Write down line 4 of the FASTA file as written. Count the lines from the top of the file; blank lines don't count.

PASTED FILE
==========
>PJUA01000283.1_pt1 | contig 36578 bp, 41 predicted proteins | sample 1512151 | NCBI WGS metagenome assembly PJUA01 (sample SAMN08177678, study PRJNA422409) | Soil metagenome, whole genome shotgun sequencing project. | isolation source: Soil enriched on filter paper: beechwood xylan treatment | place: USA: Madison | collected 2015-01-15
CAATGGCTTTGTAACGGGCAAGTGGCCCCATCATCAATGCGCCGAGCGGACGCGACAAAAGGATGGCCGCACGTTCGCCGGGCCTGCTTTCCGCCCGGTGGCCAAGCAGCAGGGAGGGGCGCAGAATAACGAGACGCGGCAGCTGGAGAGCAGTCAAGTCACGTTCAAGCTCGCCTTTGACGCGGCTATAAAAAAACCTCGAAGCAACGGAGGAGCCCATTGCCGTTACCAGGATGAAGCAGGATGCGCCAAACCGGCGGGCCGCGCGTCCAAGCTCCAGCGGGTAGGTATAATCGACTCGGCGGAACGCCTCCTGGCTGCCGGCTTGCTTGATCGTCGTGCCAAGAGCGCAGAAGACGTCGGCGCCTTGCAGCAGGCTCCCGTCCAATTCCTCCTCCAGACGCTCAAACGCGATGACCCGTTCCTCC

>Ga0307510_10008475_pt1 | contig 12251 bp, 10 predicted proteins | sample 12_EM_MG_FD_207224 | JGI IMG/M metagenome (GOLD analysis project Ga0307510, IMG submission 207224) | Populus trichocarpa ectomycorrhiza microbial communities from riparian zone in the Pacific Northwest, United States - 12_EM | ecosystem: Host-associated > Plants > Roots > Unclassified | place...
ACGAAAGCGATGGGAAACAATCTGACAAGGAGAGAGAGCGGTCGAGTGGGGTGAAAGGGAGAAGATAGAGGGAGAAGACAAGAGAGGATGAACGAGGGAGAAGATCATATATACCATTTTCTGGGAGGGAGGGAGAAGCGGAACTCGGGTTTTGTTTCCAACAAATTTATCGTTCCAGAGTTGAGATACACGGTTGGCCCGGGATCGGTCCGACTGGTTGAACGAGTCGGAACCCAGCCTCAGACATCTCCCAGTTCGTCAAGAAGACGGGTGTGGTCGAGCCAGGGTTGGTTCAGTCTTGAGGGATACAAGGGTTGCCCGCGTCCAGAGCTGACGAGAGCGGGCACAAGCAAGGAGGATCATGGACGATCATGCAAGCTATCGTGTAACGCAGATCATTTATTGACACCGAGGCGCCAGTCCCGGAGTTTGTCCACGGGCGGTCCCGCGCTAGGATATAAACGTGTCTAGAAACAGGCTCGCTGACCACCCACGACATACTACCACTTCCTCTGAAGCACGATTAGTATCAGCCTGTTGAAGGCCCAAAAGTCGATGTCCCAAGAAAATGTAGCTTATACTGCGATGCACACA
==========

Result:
ACGAAAGCGATGGGAAACAATCTGACAAGGAGAGAGAGCGGTCGAGTGGGGTGAAAGGGAGAAGATAGAGGGAGAAGACAAGAGAGGATGAACGAGGGAGAAGATCATATATACCATTTTCTGGGAGGGAGGGAGAAGCGGAACTCGGGTTTTGTTTCCAACAAATTTATCGTTCCAGAGTTGAGATACACGGTTGGCCCGGGATCGGTCCGACTGGTTGAACGAGTCGGAACCCAGCCTCAGACATCTCCCAGTTCGTCAAGAAGACGGGTGTGGTCGAGCCAGGGTTGGTTCAGTCTTGAGGGATACAAGGGTTGCCCGCGTCCAGAGCTGACGAGAGCGGGCACAAGCAAGGAGGATCATGGACGATCATGCAAGCTATCGTGTAACGCAGATCATTTATTGACACCGAGGCGCCAGTCCCGGAGTTTGTCCACGGGCGGTCCCGCGCTAGGATATAAACGTGTCTAGAAACAGGCTCGCTGACCACCCACGACATACTACCACTTCCTCTGAAGCACGATTAGTATCAGCCTGTTGAAGGCCCAAAAGTCGATGTCCCAAGAAAATGTAGCTTATACTGCGATGCACACA